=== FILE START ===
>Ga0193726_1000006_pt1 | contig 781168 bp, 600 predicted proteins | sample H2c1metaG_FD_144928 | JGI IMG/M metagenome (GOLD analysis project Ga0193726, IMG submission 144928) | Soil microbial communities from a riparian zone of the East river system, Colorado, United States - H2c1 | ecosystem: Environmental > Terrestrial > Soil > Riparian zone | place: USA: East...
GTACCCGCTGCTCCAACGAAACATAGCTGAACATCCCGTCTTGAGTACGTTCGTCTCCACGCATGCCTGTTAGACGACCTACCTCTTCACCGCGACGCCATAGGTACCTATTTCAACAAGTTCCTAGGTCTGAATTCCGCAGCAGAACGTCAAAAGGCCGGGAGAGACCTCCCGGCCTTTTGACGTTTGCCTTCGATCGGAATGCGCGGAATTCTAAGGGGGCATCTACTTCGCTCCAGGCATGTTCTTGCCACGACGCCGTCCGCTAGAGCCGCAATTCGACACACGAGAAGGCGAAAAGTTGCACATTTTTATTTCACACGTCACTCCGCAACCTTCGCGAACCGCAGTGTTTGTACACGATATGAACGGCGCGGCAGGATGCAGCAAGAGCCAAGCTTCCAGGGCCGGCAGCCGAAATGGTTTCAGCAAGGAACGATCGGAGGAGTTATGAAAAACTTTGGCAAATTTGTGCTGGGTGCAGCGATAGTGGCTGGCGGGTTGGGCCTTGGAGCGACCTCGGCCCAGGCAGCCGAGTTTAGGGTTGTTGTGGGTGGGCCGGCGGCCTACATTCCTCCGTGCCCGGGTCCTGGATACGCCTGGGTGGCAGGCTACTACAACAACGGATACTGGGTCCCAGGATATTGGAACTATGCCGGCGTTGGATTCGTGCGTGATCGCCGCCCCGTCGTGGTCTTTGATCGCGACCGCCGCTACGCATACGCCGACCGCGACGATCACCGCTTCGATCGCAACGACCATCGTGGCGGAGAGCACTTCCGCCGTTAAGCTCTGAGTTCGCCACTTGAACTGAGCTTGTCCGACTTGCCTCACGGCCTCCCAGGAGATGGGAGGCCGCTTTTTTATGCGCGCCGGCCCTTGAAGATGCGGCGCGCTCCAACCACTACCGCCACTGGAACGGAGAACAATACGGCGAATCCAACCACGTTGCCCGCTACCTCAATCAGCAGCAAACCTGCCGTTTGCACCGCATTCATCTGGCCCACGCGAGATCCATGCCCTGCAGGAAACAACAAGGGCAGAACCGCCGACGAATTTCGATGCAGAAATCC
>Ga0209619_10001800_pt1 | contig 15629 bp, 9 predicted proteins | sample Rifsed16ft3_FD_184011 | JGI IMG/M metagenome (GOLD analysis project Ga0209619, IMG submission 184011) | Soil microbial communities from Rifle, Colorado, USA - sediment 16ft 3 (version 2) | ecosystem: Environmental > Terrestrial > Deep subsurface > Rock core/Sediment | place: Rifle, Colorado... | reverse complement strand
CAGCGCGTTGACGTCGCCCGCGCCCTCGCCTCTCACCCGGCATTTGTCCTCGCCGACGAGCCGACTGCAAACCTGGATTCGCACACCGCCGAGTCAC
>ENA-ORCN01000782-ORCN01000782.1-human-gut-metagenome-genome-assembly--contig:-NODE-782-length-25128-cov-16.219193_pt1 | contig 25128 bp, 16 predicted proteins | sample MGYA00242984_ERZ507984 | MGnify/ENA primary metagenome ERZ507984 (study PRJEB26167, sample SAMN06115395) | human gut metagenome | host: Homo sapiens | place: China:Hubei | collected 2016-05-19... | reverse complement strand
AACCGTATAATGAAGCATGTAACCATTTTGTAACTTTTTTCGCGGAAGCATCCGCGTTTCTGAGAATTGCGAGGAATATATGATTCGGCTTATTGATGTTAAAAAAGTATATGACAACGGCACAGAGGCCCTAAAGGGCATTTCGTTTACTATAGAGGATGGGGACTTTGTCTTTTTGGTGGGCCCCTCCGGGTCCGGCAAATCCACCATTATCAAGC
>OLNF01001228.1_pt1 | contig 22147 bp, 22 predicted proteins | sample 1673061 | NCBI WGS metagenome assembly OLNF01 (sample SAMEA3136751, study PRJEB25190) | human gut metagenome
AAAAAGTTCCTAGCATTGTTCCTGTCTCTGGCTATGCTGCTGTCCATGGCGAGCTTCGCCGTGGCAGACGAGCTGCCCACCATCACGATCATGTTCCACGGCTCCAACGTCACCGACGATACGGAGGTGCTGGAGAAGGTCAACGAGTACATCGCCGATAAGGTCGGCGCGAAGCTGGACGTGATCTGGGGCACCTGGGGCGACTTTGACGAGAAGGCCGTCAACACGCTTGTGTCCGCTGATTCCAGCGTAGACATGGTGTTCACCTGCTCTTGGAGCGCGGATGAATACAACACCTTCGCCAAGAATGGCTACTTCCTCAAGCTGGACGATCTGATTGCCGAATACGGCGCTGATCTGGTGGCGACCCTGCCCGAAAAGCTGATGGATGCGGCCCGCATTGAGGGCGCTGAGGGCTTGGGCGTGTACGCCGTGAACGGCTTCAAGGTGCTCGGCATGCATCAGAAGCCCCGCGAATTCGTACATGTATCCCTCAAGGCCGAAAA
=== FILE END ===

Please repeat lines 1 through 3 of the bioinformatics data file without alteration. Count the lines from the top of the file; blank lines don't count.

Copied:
>Ga0193726_1000006_pt1 | contig 781168 bp, 600 predicted proteins | sample H2c1metaG_FD_144928 | JGI IMG/M metagenome (GOLD analysis project Ga0193726, IMG submission 144928) | Soil microbial communities from a riparian zone of the East river system, Colorado, United States - H2c1 | ecosystem: Environmental > Terrestrial > Soil > Riparian zone | place: USA: East...
GTACCCGCTGCTCCAACGAAACATAGCTGAACATCCCGTCTTGAGTACGTTCGTCTCCACGCATGCCTGTTAGACGACCTACCTCTTCACCGCGACGCCATAGGTACCTATTTCAACAAGTTCCTAGGTCTGAATTCCGCAGCAGAACGTCAAAAGGCCGGGAGAGACCTCCCGGCCTTTTGACGTTTGCCTTCGATCGGAATGCGCGGAATTCTAAGGGGGCATCTACTTCGCTCCAGGCATGTTCTTGCCACGACGCCGTCCGCTAGAGCCGCAATTCGACACACGAGAAGGCGAAAAGTTGCACATTTTTATTTCACACGTCACTCCGCAACCTTCGCGAACCGCAGTGTTTGTACACGATATGAACGGCGCGGCAGGATGCAGCAAGAGCCAAGCTTCCAGGGCCGGCAGCCGAAATGGTTTCAGCAAGGAACGATCGGAGGAGTTATGAAAAACTTTGGCAAATTTGTGCTGGGTGCAGCGATAGTGGCTGGCGGGTTGGGCCTTGGAGCGACCTCGGCCCAGGCAGCCGAGTTTAGGGTTGTTGTGGGTGGGCCGGCGGCCTACATTCCTCCGTGCCCGGGTCCTGGATACGCCTGGGTGGCAGGCTACTACAACAACGGATACTGGGTCCCAGGATATTGGAACTATGCCGGCGTTGGATTCGTGCGTGATCGCCGCCCCGTCGTGGTCTTTGATCGCGACCGCCGCTACGCATACGCCGACCGCGACGATCACCGCTTCGATCGCAACGACCATCGTGGCGGAGAGCACTTCCGCCGTTAAGCTCTGAGTTCGCCACTTGAACTGAGCTTGTCCGACTTGCCTCACGGCCTCCCAGGAGATGGGAGGCCGCTTTTTTATGCGCGCCGGCCCTTGAAGATGCGGCGCGCTCCAACCACTACCGCCACTGGAACGGAGAACAATACGGCGAATCCAACCACGTTGCCCGCTACCTCAATCAGCAGCAAACCTGCCGTTTGCACCGCATTCATCTGGCCCACGCGAGATCCATGCCCTGCAGGAAACAACAAGGGCAGAACCGCCGACGAATTTCGATGCAGAAATCC
>Ga0209619_10001800_pt1 | contig 15629 bp, 9 predicted proteins | sample Rifsed16ft3_FD_184011 | JGI IMG/M metagenome (GOLD analysis project Ga0209619, IMG submission 184011) | Soil microbial communities from Rifle, Colorado, USA - sediment 16ft 3 (version 2) | ecosystem: Environmental > Terrestrial > Deep subsurface > Rock core/Sediment | place: Rifle, Colorado... | reverse complement strand